One week after election day 180 boxes of uncounted ballots were found in Puerto Rico. The island, like many states, was unprepared to deal with the high number of mail-in ballots received this year. Puerto Rico doesn’t get any electoral votes, but this could be changing.
Thousands of missing ballots
The boxes of ballots were reportedly found in multiple locations all over the island. “We don’t know exactly how much is in there,” Roberto Iván Aponte, the electoral commissioner of the Puerto Rican Independence Party, told reporters. “The Absentee and Early Vote Administrative Board is now in possession of the ballots.”
Some politicians have been critical of Puerto Rico, accusing the island’s leaders of being corrupt and politically illiterate. After Hurricane Maria devastated the island in 2017, many were left homeless and desperate for help. The United States Government sent aid and supplies to the island.
Later those goods were discovered locked away in a warehouse instead of being distributed to the people in need. Footage of bottled water, cots and other unused emergency supplies went viral on social media. Citizens were outraged. Governor Wanda Vazquez quickly fired the director of the island’s emergency management agency.
It’s clear there are some communication problems on the island, and now it’s effecting their elections as well. “If it had been a smaller amount of ballots, it would have been carried out without any problem, because on Election Day there was no problem,” Aponte said. “The big problem is how this early voting issue was handled.” Nicolás Gautier, the electoral commissioner of the Popular Democratic Party, said, “I’m not leaving here until I fix this mess that just happened so it doesn’t happen again in the future.”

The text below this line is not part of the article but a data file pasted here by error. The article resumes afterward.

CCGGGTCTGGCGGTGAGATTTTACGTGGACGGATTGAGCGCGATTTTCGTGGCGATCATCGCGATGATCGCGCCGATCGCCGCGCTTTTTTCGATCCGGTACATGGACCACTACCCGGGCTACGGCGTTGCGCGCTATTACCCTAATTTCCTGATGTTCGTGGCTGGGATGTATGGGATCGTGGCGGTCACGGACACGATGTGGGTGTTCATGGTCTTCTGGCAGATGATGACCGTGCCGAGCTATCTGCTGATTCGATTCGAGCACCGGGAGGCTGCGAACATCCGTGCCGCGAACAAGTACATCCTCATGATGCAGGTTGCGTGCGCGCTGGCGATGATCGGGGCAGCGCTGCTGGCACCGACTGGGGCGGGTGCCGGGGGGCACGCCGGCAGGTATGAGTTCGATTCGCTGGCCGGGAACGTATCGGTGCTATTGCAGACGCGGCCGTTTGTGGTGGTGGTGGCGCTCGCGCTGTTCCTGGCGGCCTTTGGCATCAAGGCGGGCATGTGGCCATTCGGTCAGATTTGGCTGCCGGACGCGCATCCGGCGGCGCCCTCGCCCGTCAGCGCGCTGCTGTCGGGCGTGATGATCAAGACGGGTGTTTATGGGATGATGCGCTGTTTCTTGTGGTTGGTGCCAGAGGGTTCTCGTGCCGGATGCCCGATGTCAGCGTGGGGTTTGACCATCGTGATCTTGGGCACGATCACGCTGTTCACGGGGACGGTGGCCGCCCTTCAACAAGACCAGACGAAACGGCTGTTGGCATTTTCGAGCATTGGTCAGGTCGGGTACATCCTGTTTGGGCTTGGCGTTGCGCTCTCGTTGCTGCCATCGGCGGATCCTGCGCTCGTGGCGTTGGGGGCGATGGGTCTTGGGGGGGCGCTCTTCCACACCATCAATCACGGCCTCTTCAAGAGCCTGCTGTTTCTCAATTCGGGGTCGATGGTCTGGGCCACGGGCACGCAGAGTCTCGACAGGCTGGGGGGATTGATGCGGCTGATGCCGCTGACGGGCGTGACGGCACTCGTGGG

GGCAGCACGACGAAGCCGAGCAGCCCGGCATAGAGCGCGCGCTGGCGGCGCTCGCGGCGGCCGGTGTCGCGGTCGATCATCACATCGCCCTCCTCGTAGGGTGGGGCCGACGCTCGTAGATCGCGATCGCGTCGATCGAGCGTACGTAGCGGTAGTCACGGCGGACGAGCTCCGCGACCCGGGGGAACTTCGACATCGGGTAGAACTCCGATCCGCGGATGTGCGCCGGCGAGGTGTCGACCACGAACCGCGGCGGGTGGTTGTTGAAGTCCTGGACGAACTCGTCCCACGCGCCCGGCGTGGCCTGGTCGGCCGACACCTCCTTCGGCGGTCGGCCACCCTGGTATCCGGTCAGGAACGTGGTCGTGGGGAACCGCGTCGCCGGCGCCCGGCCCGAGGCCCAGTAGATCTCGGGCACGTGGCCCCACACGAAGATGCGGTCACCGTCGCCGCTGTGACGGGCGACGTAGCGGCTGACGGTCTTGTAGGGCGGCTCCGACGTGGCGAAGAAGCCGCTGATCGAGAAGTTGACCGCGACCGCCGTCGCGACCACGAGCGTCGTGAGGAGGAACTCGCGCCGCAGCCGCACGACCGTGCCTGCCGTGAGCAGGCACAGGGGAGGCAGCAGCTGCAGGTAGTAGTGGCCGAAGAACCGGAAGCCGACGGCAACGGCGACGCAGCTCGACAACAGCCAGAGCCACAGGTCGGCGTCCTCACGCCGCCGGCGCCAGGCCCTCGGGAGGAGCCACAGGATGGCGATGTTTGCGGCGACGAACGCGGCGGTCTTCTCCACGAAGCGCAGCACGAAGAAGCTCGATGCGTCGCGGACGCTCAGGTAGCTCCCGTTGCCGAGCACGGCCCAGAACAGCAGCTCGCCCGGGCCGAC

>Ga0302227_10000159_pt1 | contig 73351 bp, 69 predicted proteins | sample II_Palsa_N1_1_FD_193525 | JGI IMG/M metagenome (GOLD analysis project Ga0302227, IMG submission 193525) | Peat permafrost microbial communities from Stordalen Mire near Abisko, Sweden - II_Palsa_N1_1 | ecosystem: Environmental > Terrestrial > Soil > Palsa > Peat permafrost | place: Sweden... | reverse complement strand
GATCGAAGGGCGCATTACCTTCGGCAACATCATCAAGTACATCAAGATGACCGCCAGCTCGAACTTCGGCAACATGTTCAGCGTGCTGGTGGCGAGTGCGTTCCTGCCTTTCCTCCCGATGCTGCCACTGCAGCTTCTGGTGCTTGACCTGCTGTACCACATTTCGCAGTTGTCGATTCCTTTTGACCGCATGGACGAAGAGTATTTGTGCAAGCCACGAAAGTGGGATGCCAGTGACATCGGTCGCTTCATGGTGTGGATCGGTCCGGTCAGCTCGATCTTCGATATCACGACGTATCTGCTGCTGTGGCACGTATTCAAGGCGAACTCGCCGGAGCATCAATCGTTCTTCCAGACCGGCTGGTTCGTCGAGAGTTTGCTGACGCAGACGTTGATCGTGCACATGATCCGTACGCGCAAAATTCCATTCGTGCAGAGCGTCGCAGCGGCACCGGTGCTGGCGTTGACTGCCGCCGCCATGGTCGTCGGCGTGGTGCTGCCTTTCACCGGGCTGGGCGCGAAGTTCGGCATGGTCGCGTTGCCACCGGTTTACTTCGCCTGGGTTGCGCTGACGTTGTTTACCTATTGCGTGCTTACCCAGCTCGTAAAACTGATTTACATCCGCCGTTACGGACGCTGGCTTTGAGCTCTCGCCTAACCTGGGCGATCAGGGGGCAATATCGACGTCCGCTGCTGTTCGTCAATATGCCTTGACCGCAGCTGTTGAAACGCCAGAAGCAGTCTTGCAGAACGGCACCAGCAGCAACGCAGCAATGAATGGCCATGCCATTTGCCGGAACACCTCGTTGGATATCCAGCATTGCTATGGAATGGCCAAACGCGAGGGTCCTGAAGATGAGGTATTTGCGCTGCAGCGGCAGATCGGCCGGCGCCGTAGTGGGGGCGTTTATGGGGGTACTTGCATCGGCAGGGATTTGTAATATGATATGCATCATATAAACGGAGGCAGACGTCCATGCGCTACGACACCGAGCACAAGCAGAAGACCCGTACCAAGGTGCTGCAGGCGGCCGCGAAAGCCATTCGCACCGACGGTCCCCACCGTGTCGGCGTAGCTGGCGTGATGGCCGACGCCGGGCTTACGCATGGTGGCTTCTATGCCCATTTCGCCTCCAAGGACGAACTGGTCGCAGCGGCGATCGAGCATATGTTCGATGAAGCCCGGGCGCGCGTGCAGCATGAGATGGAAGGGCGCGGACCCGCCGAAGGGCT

Puerto Rico votes for statehood
Puerto Ricans have been citizens of the United States since 1917 and they can travel freely between the island and the mainland USA with no visa. However, Puerto Rico is not a state.
Therefore, the island has no representatives in Congress and no electoral votes for president. Now that might be changing.
52.2% of Puerto Ricans just voted in favor of becoming a state. Many Democrats in Washington support the idea, hoping to get more of their party members into office. Puerto Ricans tend to vote Democrat. Democrats also want Washington D.C. to be granted statehood, which would surely flip all branches of government blue for the foreseeable future.
For now, Puerto Rico’s elections are separate from our elections in the States. The United States Congress would need to vote to ratify Puerto Rico as the 51st state.
“This is largely a symbolic vote, but one that has significance,” Brett Bruen, a former U.S. diplomat, told reporters. “If the island’s wish for independence is not honored, that creates a major blemish on America’s global image. It would look like Washington is standing in the way of Puerto Ricans’ democratic aspirations.”